Ushering in a shared prosperity through aquatic food systems

4 minutes read
Aquatic food systems offer diverse solutions for tackling malnutrition, lowering the environmental footprint of our food systems and lifting millions of people out of poverty
  • WorldFish’s Director General Essam Yassin Mohammed argues that aquatic food systems can be leveraged to ensure both people and planet obtain their maximum potential for well-being 

  • Yet misaligned global priorities and fisheries subsides currently support widening inequality and unsustainable resource use 

Aquatic food systems have transformative potential for sustainable development. They offer diverse solutions for tackling malnutrition, lowering the environmental footprint of our food systems and lifting millions of people out of poverty. Ultimately, a sustainable and equitable transition to aquatic food-based diets can deliver better outcomes for both people and planet.  

Yet there is a pressing need for additional research, innovation and investments to usher in such a momentous food systems transformation, and time is urgent. Hunger has risen dramatically in the fallout from COVID-19, with soaring inflation and serious disruptions to fish supply chains hitting low-income populations the hardest. Moreover, only one in three fish stocks are managed sustainably—jeopardizing food security, ecosystems and livelihoods.  

Aquatic food systems are often understood within their relation to the blue economy, which examines aquatic resources in the context of sustainable economic development and the benefits they provide to millions around the globe, particularly those in low- and middle-income countries.  

Unfortunately, thus far, the pursuit of the blue economy has largely been driven by profits, and governments and the private sector have paid less attention to the many societal benefits of the aquatic food sector. But in order to achieve a shared prosperity through aquatic food systems, global priorities must be reconsidered.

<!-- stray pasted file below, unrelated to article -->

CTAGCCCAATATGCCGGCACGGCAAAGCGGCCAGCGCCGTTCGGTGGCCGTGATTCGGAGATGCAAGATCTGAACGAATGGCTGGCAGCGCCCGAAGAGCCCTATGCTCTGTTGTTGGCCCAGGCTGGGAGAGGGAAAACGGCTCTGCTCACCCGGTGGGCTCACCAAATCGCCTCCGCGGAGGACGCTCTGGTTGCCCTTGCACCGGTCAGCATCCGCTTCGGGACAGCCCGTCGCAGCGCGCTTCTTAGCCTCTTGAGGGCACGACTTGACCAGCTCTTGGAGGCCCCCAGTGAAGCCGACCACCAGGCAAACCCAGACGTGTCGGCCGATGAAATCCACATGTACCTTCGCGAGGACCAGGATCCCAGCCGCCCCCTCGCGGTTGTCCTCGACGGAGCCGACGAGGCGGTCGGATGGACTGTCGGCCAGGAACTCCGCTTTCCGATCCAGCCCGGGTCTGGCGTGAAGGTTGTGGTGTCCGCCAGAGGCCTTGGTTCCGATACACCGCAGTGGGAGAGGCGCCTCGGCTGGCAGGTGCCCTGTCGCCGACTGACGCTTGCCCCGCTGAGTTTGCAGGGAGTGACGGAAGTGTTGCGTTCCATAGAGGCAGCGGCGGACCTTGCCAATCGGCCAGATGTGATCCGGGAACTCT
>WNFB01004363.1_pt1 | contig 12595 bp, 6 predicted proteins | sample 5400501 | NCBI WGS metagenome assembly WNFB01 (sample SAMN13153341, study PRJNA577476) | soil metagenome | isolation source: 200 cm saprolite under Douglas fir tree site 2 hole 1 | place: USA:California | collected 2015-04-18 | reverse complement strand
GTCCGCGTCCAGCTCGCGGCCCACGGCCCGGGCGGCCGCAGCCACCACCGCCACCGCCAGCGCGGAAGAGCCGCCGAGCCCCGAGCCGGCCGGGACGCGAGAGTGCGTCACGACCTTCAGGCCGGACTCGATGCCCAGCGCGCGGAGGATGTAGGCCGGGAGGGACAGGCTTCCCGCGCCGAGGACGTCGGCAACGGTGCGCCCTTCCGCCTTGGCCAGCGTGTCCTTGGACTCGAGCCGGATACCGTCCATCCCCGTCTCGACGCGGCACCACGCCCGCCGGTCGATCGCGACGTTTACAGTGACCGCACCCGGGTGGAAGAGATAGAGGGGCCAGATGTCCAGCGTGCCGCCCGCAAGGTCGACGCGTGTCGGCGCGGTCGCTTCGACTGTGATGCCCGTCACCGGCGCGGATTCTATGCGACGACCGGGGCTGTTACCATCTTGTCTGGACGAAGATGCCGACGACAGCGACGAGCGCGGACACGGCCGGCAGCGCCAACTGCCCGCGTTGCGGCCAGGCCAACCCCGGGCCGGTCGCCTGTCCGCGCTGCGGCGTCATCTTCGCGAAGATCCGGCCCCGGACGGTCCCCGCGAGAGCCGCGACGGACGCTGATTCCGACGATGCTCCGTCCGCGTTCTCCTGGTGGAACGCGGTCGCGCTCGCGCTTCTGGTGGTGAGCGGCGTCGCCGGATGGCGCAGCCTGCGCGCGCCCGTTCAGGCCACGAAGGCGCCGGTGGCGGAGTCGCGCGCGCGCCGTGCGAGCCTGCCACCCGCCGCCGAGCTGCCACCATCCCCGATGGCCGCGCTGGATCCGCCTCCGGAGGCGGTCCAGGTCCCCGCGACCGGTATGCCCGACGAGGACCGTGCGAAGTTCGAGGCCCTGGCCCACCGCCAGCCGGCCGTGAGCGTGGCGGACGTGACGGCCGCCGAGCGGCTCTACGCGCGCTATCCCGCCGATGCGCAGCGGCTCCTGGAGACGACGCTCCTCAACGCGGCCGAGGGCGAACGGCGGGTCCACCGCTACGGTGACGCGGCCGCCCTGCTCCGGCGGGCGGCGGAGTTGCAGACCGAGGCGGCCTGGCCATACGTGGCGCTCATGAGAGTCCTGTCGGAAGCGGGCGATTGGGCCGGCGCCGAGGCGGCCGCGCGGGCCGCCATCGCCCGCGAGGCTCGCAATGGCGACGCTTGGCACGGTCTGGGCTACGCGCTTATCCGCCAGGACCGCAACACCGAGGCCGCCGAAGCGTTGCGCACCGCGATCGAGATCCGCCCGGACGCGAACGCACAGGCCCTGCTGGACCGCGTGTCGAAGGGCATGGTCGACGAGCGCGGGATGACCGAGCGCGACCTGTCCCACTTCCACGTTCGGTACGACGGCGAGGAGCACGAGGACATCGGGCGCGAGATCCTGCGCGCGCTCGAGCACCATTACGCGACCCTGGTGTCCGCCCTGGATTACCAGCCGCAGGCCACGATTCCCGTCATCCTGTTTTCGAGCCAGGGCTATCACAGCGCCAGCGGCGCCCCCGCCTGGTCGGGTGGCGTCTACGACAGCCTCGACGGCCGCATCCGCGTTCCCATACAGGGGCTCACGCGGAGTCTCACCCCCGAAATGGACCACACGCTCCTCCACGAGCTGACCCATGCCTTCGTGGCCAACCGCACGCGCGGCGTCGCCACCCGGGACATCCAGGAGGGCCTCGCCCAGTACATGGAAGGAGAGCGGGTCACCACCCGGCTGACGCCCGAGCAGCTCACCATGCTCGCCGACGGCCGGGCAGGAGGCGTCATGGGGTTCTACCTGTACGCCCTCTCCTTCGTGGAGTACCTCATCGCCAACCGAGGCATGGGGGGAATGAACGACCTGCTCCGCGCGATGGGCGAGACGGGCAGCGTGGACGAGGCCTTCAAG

When I say shared prosperity, I mean ensuring that benefits are equitably distributed among small-scale fishers, fish farmers and their communities, along with the three billion people globally who don’t have access to nutritious diets.  

Historically, the notion of ‘prosperity’ has been dominated by socio-political and economic indicators rather than a measure of human flourishing. I instead define prosperity as both a process and outcome, where aquatic ecosystems and the people who depend on them can attain their maximum well-being potential—with special focus on those often overlooked or forgotten in development initiatives.  

To achieve this goal, we must eliminate systemic barriers that undermine individual and collective wellbeing and capabilities for flourishing, working to create meaningful employment and income opportunities along aquatic food supply chains for ‘the many.’ This also means recognizing small-scale and artisanal fish workers’ current contributions on a global scale.